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Within the framework of adaptation and hyperlocal urbanism sharing is one of the three prerequisites for achieving a social order where the residents are motivated in participating social life, production, and management of the localized sustenance systems. The other two are enjoyment and giving. It is said that you can easily unfriend a friend on social media, but you can’t un-neighbor a neighbor. How do we move away from seeing our neighbors as annoying or as competition for the sunny spot in the park – and instead see them as valuable assets who help and support many aspects of our daily lives and add to social resilience? Sharing – of space, of goods, of responsibilities – is an important first step.


One familiar social organization model, cohousing, offers important lessons. Cohousing depends on sharing. The initial residents, usually invited and assembled by the cohousing organizer or developer before the construction, decide what to share. Guestrooms, for instance, are a common shared amenity in many cohousing complexes. Instead of each unit having extra bedrooms for guests, the cohousing community builds a few guestrooms within the community house to share. Woodworking shops, art studios, common kitchens for large gatherings, landscaping tools, and storage sheds are among the other popular shared amenities in cohousing projects. What these have in common is that they are quite attainable if shared, but too expensive if owned individually by each household. (Shared amenities also save space and reduces consumption.) Sometimes these amenities are even rented to the larger community outside the cohousing community; for example, the community house may be rented out for meetings and conferences organized by others, especially in neighborhoods where such gathering spaces are rare.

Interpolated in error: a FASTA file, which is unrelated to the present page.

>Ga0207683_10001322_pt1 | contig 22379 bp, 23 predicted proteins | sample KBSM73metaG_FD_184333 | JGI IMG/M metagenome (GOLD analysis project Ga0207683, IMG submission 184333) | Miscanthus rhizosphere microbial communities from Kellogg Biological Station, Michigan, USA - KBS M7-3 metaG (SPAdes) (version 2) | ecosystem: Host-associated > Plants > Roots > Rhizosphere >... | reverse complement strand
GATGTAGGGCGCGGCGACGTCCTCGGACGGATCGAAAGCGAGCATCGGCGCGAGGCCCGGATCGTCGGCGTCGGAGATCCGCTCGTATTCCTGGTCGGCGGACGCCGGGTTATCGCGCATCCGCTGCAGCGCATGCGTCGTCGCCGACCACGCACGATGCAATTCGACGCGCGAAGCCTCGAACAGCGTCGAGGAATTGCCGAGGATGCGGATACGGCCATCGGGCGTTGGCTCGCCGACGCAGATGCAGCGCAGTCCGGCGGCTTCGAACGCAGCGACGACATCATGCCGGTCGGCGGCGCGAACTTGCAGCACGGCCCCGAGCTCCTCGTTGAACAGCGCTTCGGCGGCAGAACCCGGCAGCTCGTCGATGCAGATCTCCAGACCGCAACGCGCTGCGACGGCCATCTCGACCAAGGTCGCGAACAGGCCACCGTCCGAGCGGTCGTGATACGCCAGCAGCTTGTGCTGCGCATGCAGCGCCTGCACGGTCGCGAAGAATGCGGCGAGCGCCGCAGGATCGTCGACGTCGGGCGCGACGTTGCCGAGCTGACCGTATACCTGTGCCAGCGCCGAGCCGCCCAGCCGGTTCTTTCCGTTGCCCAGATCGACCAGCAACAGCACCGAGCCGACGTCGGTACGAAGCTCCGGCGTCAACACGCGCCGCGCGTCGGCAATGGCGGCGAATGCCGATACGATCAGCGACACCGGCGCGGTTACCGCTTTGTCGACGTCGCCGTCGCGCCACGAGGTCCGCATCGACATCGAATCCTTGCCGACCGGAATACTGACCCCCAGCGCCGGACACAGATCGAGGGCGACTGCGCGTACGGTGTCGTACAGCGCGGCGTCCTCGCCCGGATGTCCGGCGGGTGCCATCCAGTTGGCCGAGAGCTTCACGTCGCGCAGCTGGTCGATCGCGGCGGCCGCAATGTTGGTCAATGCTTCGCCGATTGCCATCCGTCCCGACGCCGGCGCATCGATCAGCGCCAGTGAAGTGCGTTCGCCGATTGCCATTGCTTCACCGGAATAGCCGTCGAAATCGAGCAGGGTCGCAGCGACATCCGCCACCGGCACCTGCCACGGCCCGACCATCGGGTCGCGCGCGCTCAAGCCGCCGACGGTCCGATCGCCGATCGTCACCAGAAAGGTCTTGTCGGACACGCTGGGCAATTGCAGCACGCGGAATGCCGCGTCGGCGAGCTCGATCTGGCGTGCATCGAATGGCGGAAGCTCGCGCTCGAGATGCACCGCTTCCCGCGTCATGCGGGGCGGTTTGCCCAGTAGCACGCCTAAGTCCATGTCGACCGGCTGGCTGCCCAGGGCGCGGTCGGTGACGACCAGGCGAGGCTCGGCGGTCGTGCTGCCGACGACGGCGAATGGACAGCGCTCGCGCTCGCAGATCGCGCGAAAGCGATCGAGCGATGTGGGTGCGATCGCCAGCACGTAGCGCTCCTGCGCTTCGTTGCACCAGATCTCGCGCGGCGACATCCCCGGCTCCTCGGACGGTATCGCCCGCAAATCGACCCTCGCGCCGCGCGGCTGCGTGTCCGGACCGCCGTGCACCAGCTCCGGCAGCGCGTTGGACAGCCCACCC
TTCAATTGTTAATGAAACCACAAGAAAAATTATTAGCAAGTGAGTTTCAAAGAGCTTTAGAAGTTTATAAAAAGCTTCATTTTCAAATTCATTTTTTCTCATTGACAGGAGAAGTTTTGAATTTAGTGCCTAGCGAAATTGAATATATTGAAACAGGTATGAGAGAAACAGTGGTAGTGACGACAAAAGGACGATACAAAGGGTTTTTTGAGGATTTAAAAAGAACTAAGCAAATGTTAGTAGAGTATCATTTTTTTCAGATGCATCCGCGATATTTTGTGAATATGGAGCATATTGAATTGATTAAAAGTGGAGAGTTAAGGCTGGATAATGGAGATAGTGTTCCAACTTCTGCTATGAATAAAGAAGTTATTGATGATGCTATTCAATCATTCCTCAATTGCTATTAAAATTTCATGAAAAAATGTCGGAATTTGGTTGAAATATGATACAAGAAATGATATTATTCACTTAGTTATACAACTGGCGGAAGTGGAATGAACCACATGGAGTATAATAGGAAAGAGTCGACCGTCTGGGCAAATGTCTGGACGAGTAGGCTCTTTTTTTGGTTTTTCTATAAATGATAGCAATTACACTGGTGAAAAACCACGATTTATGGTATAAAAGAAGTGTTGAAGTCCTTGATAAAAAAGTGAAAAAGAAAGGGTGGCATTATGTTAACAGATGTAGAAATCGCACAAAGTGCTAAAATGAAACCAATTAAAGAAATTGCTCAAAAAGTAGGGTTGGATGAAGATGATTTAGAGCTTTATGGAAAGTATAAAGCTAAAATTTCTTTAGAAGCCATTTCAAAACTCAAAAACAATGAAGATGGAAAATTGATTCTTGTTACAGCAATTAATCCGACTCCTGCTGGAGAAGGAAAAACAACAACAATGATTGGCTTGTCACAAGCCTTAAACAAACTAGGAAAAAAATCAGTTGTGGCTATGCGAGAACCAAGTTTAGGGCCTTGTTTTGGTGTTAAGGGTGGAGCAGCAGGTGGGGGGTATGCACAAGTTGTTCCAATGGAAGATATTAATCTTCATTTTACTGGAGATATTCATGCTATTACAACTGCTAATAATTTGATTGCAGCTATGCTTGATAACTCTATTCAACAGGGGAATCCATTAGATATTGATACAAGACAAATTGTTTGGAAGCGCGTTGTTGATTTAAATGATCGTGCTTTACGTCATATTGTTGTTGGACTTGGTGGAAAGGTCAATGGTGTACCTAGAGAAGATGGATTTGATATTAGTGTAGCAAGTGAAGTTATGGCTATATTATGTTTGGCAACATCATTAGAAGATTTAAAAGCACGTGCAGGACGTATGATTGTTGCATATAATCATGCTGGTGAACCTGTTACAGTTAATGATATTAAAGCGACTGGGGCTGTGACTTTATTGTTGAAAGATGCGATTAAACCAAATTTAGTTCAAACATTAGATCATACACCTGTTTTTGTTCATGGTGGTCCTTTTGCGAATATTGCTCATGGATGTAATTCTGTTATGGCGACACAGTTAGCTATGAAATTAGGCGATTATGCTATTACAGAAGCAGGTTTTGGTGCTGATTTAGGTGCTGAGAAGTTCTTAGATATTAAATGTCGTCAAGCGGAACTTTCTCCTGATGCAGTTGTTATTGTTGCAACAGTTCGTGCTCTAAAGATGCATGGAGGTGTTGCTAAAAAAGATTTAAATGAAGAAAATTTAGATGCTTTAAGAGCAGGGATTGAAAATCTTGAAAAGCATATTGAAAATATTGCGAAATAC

Sharing becomes a more important enabler as we focus on the diversification of small-scale production. The more diverse the production, the stronger the local economy. This is very similar to the way permaculture involves a diverse set of productive activities that support each other. Within the framework hyperlocal urbanism, a household would have difficulty in producing much diversity even if it were a full-time food producer; the compound scale offers a few more opportunities. But at the block scale we can start talking about shared amenities such as fruit drying facilities, storages with coolers, composting facilities, small gardening machineries, etc. Also, in terms of production, sharing increases diversity via networking and organizing among neighbors. One neighbor brings milk from her goats, the other brings eggs from his chickens, and before you know it there is enough diversity on the table, even at the block scale, for the third neighbor to start a modest bakery with only a few supplies needed from outside. The possibilities grow significantly as we move to the w­­alking shed scale. However, all this sharing and organizing can happen only if neighbors have the desire and time to share.

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